The Role of Actors and Subnational Dynamics in Shaping Patterns of Variable Pay in Belgian Subsidiaries of Multinational Companies

Saturday, June 25, 2016: 10:45 AM-12:15 PM
830 Barrows (Barrows Hall)
Valeria Pulignano, KU Leuven, Leuven, Belgium; KU Leuven - CESO, Leuven, Belgium
Marie Van den broeck, Université catholique de Louvain, Louvain, Belgium
Financialization, the dispersion of the global value chain, and the complexity of interaction networks within a multinational company (Morgan 2014, Palmisano 2006, Gereffi et al. 2005) have raised questions about their impact on national and subnational (local) institutions and their change. They do also contribute to challenge workers and the traditional systems of employment governance. Particularly, variable pay has been widely examined as an innovative and contested mechanism to enhance companies’ competitiveness while aligning shareholders’, managers’ and workers’ interests (Morgan 2014, Palpacuer 2012, Froud et al. 2000, Lazonick and O'Sullivan 2000). Variable pay has been considered one of the most frequently used transnational employment practices by multinationals to enhance competitiveness.

Literature on the transfer of employment practices within multinationals has shown that what is at play is not a simple transfer from the headquarters towards subsidiaries in different countries, and that one has to consider the interplay between home-country and host-country institutional contexts (Morgan and Kristensen 2006, Almond et al. 2005) and the global context (Edwards and Kuruvilla 2005). It has also been argued that there is a need to consider more closely the role of management at the headquarters and local management and other stakeholders such as trade unions in order to understand how employment practices are transferred across borders (Ferner et al. 2012, Edwards et al. 2007, Pulignano 2006). It links more generally to those studies taking into account subnational institutional dynamics (Almond 2011, Lane and Wood 2009), as well as the micro-political dimension between actors including their preferences and interests for variable pay, and their capabilities (Bélanger et al. 2013) reflecting their balance of power.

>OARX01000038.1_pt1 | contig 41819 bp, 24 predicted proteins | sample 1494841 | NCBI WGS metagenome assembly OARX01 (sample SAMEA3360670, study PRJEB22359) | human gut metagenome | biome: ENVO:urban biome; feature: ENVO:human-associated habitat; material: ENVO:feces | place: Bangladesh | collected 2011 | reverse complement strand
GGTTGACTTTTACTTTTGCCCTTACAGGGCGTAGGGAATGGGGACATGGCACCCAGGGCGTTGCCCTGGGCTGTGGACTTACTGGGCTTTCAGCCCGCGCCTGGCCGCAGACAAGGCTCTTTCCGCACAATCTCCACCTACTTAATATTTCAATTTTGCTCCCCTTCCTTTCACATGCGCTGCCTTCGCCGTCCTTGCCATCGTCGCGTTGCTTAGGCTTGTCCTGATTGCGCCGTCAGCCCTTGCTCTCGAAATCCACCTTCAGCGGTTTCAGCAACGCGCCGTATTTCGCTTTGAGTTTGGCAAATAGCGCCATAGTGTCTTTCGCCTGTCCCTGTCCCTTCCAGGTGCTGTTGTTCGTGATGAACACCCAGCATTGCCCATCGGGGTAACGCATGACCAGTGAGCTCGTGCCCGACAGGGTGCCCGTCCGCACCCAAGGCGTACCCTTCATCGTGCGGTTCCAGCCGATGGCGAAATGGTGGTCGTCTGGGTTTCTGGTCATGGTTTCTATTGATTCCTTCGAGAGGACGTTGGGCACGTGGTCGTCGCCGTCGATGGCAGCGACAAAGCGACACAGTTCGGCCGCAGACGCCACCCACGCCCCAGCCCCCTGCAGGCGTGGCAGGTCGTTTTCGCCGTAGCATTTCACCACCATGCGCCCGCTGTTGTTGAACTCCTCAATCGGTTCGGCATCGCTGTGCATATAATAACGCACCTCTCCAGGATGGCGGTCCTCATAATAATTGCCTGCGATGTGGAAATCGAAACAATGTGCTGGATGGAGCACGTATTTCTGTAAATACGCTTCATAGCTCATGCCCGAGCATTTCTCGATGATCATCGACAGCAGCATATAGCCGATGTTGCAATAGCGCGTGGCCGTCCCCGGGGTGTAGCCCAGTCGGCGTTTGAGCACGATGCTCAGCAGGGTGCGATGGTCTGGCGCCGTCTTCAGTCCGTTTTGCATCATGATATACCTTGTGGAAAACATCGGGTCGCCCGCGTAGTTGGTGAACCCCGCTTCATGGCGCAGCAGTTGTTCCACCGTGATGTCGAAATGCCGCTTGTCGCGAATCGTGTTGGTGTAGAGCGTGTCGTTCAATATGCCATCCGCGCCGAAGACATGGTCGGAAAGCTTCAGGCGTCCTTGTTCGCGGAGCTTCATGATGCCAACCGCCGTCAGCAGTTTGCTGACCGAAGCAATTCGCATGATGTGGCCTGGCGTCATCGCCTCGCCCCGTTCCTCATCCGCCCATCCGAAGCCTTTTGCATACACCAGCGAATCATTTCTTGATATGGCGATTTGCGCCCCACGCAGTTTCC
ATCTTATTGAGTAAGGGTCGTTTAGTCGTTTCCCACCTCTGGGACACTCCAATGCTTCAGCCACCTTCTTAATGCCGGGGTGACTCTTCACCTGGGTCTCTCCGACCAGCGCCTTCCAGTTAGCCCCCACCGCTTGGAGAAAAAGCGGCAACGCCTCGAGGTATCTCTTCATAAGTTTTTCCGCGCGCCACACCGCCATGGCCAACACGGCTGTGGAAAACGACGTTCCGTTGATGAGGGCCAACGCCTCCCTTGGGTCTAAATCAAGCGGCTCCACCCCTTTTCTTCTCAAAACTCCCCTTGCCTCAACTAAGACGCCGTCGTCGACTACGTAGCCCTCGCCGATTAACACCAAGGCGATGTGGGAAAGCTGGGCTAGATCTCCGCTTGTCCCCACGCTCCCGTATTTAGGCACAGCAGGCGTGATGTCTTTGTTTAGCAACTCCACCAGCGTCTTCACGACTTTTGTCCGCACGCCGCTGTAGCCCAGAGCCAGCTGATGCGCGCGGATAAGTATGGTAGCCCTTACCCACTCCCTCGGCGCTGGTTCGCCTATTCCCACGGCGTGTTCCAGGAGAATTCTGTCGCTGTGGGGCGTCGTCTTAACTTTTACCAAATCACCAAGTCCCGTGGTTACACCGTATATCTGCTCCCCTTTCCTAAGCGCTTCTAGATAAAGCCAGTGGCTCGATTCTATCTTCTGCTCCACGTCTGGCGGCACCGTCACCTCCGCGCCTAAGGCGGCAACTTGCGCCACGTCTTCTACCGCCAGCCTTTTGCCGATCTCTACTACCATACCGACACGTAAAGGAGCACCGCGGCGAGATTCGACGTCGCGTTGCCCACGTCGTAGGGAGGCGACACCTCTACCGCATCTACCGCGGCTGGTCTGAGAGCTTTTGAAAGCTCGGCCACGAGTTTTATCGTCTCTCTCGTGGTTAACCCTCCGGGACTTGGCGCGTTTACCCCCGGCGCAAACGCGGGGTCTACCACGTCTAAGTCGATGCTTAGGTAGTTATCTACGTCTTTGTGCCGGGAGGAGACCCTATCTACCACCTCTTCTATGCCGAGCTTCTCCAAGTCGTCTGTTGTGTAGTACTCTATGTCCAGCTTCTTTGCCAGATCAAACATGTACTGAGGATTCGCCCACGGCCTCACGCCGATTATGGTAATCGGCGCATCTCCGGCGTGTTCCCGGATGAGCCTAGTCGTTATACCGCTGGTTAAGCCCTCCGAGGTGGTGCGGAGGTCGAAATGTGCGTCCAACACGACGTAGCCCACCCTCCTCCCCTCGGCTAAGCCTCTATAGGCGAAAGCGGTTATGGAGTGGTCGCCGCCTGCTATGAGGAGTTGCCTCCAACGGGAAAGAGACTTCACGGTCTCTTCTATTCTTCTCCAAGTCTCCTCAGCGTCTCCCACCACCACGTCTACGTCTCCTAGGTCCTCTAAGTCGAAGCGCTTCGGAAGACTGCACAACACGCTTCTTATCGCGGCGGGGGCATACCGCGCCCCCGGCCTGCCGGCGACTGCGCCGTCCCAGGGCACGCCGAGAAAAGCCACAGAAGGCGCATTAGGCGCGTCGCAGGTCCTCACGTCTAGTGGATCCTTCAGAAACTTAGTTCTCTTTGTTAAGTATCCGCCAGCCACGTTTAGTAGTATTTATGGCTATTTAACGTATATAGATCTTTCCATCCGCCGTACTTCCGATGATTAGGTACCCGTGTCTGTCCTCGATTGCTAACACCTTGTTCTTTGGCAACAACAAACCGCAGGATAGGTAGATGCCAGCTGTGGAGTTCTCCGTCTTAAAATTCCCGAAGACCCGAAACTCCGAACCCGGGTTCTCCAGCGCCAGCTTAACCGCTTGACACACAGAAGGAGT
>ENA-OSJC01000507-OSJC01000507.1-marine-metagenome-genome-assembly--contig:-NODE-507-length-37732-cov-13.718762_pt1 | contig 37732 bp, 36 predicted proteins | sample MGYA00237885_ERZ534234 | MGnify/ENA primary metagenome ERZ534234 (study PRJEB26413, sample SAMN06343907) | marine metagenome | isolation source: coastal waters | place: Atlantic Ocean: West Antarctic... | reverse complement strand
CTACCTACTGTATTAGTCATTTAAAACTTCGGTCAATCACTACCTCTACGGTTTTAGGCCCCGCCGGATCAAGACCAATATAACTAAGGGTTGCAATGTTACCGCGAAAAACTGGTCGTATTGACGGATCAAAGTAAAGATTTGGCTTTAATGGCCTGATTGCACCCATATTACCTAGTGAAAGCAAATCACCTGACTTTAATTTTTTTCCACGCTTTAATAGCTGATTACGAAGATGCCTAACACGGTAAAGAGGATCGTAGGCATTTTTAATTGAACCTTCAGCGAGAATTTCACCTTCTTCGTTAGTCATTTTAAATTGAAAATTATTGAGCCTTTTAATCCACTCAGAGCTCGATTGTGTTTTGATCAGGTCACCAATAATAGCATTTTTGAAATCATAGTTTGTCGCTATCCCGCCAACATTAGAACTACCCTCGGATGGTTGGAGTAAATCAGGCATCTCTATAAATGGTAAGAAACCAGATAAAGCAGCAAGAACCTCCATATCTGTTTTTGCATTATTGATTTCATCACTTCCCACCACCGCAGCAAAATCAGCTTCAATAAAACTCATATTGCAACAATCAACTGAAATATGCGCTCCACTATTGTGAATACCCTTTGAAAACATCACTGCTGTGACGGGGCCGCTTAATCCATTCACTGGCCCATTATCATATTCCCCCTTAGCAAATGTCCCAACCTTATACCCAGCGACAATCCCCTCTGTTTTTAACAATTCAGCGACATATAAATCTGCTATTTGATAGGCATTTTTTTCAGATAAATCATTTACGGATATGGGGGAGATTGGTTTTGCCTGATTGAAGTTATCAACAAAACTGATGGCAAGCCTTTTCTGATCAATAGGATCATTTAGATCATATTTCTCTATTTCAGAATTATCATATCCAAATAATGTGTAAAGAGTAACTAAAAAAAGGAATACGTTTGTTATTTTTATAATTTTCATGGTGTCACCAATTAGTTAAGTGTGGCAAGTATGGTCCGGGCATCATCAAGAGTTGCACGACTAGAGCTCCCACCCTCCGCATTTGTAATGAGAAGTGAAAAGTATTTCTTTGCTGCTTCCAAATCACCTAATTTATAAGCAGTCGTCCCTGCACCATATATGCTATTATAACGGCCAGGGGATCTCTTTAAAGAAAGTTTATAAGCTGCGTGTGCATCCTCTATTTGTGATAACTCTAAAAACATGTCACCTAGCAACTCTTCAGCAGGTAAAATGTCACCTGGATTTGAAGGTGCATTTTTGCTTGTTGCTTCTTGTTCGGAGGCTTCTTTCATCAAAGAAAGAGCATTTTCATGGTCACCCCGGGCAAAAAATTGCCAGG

In this paper, we aim at understanding what factors shape different patterns of variable pay which can be seen as an HRM tool of coordination and control design to align stakeholders' interest and to support firm’s global strategy. We consider three different types of variable pay practices. A first category includes compensation practices relying on a “rational” type of control that is, a measure of worker’s effort or productivity based on ex-ante targets. The other two categories embrace reward practices which represent a “normative” (softer) form of control by enhancing worker’s organizational identification and commitment. Here, we distinguish short term-oriented reward practices such as profits redistribution from long term-oriented practices such as share ownership schemes or stock options. 

The paper intends to answer to two research questions. First, how do multinational companies contribute to shaping different patterns of variable pay practices in Belgium, at the expense of fixed wages resulting from collective bargaining at sectoral level? Secondly, what is the role of local actors, such as the Belgian subsidiary and workers representatives, in the use of compensation and reward practices, according to their preferences and their power resources enhancing their capacity of action?

We draw from representative survey data which was conducted as part of the INTREPID network (Pulignano et al. 2014). The survey includes 194 subsidiaries of multinational companies operating in Belgium, with a response rate of 38 %. Findings are based on regression analysis of the quantitative data clustered within the above mentioned survey.  Results of the analysis illustrate different factors which explain the different types of variable pay in the subsidiaries within (and across) diverse multinational companies operating in Belgium. In particular, subnational and local factors emerge as relevant. For example, decentralised collective bargaining or high trade union density has an impact on compensation practices and profits distribution. Another local factor, the degree of subsidiaries’ local embeddedness, is also of much importance. Aside those factors, global influences are significant. Among those we mention the global business strategy of the multinational company, the property mode of the parent company, and the position of the subsidiary in the global value chain.


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